Shrek 2 doesn’t quite match it’s predecessor then, but it’s a much closer call than anyone would have predicted in 2004. After all these years it’s still one of Dreamworks’ most hilarious and heartwarming films.

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Shrek Review

Shrek

When it was released in 2001, Shrek was a revelation. An animated fairytale that was irreverent, sarcastic, and made just as much for the adult crowd as it was for kids (if not more so). It inspired countless other animated movies over the next decade that tried to replicate its style, none of which even began to approach the charm and wit of the originator. While these cheap imitators are (mercifully) falling out of favor, the original Shrek still holds up.

Shrek tells the story of its titular ogre Shrek (Mike Myers). Shrek prefers a life of solitude in his swamp, away from all the people who wish him ill for just being who he is. But Shrek’s world gets turned upside down when his swamp becomes overrun with fairy tale characters. It turns out, the fairy tale lot have been dumped in Shrek’s swamp by one Lord Farquaad (John Lithgow). After Shrek ventures to meet Farquaad accompanied by a talking Donkey – aptly named Donkey (Eddie Murphy) – Farquaad agrees to give Shrek his swamp back, provided Shrek can rescue the fair Princess Fiona (Cameron Diaz) from the clutches of a fire-breathing dragon.

So Shrek and Donkey set out to rescue the princess and get Shrek his swamp back. But along the way, Shrek realizes his swamp may not be the thing he needs most in his life.

What set Shrek apart from the crowd back in the day was its attitude. The 90s animated scene had been dominated by Disney musicals that largely followed the same formula. Audiences in the early 2000s wanted something different, and Shrek gave it to them.

ShrekIt’s still a fairy tale, like so many animated films, but Shrek is no Prince Charming. Shrek is large, cranky, and down-to-earth. He burps and scratches his rear whenever he feels the need to. And he’s immensely likable. Donkey may be an annoying sidekick, but he perfectly compliments (and irritates) the curmudgeonly hero. Princess Fiona similarly goes against many princess stereotypes. Lord Farquaad – while maybe deserving of a little more screen time – also proves to be a memorable and hilarious villain.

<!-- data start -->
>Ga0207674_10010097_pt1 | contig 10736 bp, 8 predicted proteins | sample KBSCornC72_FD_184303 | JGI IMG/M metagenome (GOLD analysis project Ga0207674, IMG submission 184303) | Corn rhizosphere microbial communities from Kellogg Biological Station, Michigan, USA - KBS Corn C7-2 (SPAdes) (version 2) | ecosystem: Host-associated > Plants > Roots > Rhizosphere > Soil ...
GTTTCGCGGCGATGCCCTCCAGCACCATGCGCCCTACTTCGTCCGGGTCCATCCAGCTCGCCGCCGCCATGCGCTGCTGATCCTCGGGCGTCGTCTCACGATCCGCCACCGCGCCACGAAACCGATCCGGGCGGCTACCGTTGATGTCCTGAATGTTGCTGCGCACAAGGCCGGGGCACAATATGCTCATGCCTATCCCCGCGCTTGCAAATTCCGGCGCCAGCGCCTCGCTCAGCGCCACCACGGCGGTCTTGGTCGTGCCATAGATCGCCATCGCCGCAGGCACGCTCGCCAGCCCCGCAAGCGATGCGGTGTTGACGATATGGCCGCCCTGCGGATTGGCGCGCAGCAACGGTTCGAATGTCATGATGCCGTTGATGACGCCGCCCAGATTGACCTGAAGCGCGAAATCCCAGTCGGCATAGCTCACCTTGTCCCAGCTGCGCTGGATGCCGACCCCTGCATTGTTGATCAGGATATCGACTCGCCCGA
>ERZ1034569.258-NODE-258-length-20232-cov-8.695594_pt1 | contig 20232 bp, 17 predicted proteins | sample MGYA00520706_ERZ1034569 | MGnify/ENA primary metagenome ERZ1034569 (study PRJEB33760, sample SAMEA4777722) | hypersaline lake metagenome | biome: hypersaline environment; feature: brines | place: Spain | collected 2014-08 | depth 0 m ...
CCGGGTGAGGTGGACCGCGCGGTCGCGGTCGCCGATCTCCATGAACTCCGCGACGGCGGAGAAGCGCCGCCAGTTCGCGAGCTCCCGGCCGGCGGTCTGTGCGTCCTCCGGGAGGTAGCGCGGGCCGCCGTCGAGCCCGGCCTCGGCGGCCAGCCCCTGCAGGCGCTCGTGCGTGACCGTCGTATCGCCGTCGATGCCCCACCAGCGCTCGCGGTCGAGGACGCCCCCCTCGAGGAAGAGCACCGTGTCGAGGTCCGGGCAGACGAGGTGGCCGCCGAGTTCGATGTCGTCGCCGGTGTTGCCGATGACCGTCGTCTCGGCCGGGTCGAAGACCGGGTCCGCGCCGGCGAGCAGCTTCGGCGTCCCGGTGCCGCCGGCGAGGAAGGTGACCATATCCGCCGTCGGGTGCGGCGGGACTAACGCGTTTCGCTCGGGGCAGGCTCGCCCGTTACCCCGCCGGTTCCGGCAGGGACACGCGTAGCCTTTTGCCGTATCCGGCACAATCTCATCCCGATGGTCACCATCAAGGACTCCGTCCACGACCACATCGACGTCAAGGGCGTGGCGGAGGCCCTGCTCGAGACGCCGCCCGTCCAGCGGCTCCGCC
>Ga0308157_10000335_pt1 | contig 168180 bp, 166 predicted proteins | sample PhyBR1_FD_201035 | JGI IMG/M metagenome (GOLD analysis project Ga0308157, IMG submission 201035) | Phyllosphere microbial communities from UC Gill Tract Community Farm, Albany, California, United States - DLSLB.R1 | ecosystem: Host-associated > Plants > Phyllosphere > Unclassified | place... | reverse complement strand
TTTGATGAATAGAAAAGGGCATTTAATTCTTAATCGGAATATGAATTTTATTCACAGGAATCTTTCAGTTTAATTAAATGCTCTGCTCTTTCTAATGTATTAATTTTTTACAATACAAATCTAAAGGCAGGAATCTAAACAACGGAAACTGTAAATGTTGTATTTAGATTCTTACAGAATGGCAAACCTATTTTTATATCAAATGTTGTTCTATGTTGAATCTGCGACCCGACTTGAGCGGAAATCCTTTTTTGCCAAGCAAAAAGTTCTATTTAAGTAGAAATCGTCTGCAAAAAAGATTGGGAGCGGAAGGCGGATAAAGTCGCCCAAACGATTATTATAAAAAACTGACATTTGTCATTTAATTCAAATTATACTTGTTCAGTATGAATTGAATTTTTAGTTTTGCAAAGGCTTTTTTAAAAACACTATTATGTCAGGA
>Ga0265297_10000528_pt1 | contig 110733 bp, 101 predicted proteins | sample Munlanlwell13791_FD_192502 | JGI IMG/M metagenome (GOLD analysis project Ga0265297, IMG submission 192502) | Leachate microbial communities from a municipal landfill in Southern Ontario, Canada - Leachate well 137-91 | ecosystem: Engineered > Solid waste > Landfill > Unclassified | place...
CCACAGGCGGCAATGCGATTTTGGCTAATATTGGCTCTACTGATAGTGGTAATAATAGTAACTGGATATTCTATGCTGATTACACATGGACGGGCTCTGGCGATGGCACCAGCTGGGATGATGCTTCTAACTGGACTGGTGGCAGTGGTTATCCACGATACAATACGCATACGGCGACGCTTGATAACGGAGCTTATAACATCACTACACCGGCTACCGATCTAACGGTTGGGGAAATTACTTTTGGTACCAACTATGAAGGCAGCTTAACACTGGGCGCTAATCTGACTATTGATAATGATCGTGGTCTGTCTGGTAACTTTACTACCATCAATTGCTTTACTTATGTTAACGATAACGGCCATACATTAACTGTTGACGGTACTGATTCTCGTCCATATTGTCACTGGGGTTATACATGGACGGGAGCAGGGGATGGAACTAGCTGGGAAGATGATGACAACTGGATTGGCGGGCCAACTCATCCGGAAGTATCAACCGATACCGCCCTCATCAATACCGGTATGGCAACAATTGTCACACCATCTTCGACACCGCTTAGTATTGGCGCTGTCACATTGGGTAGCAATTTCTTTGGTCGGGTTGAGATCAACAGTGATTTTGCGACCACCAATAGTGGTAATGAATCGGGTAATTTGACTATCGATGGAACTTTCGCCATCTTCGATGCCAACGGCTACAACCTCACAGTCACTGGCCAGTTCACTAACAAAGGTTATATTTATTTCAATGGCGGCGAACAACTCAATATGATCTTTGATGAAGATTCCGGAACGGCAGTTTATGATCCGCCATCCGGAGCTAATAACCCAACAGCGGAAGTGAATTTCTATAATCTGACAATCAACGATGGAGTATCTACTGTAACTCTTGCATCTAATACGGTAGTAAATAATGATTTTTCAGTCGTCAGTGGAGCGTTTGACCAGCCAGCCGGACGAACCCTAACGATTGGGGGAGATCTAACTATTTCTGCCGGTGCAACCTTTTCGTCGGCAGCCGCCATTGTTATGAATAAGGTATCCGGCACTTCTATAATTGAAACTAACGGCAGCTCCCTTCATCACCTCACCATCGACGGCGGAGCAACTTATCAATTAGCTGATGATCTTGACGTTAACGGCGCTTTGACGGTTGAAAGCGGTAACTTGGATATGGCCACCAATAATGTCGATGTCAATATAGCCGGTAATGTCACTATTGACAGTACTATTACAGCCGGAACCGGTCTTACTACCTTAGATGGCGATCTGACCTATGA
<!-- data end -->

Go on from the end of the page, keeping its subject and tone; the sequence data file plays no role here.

The main characters all went against the conventions Disney established into animated films, and they all became memorable, adult personalities. The overall flavor of the movie reflects this, with characters like Pinocchio, the Three Little Pigs and the Gingerbread Man (referred to here as ‘Gingy’) all being turned into hilarious parodies of themselves. There are plenty of innuendos, sight gags, and winks to the adult crowd that made Shrek feel far more grownup than the movies of Disney and their contemporaries at the time. Yet, Shrek was, and is, still very much a movie kids can enjoy.

ShrekThe film remains bright and colorful, though the character models are looking dated by today’s standards. It’s forgivable when one considers the animation was groundbreaking in its day, but perhaps the attempt at making more ‘realistic’ looking humans is what has aged. Comparing it to the more exaggerated character designs of some other early CG animations (including Toy Story, released six years prior to Shrek), you may find that the human characters in Shrek no longer look nearly as believable as they once did.

But again, that’s forgivable. The one aspect of Shrek that simply doesn’t hold up is the soundtrack. Shrek makes extensive use of licensed songs, and while some of them are appropriate for their respective scenes, I’m afraid nothing screams “this movie was made in 2001” quite like Smash Mouth. While the story and humor of Shrek hold up brightly, the soundtrack is the aspect of the film that feels dated.

It’s a small price to pay, however. While the movies it inspired may have lacked its heart, Shrek is still a great film. It’s smart, hilarious, and appeals to all ages. The years may have proven that Dreamworks couldn’t consistently replicate this winning formula (Shrek’s own sequels fall short, though Shrek 2 comes close), but Shrek still represents Dreamworks at their best.